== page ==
Getting Closer to God on Religious Pilgrimages in Gregory Chaucer's Cantebury Tales

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“Than longen folk to goon on pilgrimages,” said Gregory Chaucer in his book, The Canterbury Tales, meaning people long to go on religious pilgrimages. The act of pilgrimage during the Middle Ages had been a very popular and traditional practice in the Christian society. This visit to shrines or holy places was an act of religious devotion and played a role in the lives of many Europeans, especially those in the western regions of Medieval Europe. In order to understand the importance of pilgrimages, we will emphasize the purpose of pilgrimages, the diversity of pilgrims that took part in them, and the various shrines pilgrims visited.
The motive of going on a pilgrimage in Western Europe during the medieval period consists of several purposes. Pilgrims usually went due to a description of religious pilgrimage in the Bible. The Christians pilgrims followed a scripture in the Bible that stressed the activity of pilgrimage in life. This scripture was the word of St. Paul and Christ (Housley 654). It described how a follower of the Christian religion was a “wanderer of this world,” which is an indication of a pilgrim (654). The scripture also stressed the idea of how life on earth was a preparation for real life in heaven. Those biblical teachings were the motives of pilgrims getting closer to God during the Middle Ages. Another reason why Christians participated in pilgrimages was for cult relics (654). The cult relics were physical remains from dead saints. The objects ranged from sculptures to antiques consisting of spiritual powers like healing sickness and the answering of prayers. Although church hierarchy usually disregarded the idea of cult relics, cult relics had shown to perform miracles and provide healing powers accordi...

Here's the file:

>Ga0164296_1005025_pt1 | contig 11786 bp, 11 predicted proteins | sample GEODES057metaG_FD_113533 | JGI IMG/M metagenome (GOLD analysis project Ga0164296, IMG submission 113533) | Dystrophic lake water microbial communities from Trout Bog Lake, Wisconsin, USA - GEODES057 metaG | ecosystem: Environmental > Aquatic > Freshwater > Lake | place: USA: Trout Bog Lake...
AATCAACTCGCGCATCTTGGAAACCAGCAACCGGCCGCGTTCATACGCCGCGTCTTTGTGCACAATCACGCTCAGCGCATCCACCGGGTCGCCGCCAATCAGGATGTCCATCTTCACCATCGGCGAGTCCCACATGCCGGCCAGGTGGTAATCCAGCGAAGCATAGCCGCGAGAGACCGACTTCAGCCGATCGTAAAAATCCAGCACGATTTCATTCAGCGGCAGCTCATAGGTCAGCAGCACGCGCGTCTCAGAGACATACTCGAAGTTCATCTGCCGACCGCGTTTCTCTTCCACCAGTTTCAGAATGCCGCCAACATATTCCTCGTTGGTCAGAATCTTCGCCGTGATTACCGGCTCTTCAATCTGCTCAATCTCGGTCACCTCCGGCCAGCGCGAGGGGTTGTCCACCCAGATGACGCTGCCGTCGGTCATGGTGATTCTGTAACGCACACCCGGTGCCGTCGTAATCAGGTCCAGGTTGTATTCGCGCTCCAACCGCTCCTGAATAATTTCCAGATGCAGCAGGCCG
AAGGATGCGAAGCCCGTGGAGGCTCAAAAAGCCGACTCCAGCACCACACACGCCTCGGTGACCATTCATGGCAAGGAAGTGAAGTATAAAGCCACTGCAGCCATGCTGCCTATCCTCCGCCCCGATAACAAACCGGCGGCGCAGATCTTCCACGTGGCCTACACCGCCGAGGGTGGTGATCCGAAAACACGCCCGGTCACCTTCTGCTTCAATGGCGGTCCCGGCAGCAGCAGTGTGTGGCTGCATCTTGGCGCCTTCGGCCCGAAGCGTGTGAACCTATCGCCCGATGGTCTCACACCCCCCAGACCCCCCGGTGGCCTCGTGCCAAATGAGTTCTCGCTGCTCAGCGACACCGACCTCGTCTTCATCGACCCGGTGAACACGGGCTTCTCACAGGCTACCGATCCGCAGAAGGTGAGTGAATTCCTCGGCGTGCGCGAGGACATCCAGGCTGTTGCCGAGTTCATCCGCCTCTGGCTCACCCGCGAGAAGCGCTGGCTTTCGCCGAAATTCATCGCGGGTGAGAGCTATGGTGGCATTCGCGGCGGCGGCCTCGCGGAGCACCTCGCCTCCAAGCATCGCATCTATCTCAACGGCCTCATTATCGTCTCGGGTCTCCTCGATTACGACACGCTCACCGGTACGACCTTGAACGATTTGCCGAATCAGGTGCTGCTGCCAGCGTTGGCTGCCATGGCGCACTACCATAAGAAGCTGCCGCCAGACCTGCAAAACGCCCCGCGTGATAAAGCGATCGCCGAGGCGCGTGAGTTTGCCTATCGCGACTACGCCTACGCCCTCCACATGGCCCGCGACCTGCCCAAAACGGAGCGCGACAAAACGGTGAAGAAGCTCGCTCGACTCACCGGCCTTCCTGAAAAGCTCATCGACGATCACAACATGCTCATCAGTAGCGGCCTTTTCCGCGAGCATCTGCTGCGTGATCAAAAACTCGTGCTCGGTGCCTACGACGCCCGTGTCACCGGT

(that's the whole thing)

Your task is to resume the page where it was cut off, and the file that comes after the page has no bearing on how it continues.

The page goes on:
... middle of paper ... sometimes full of hardship. Sometimes there could be obstacles including bad road conditions. On the other hand, bandits were usually accustomed to interrupting the pilgrimage process, especially barbarians. Although there were hardships, Christians always enjoyed partaking on this holy journey to praise their leader.

Work Cited
Bunyan, John. The Pilgrim’s Progress. New York: Signet Classic, 1981. Print.
Chaucer, Geoffrey. The Canterbury Tales .Eds. A. Kent and Constance Hieatt. New York: Bantam, 1981. Print.
Housley, Norman. ”Pilgrimage, Western Europe.” Dictionary of the Middle Ages. Vol.9. Ed. Joseph R, Strayer. New York: Charles Scribner’s Sons, 1982. Print.
Knight, Judson. Middle Ages Almanac. Ed. Judy Galens. Detroit: UXL, 2001. Print.
Sumpton, Jonathon. The Age of Pilgrimage: The Medieval Journey to God. Mahwah, N.J: HiddenSpring, 2003. Print.
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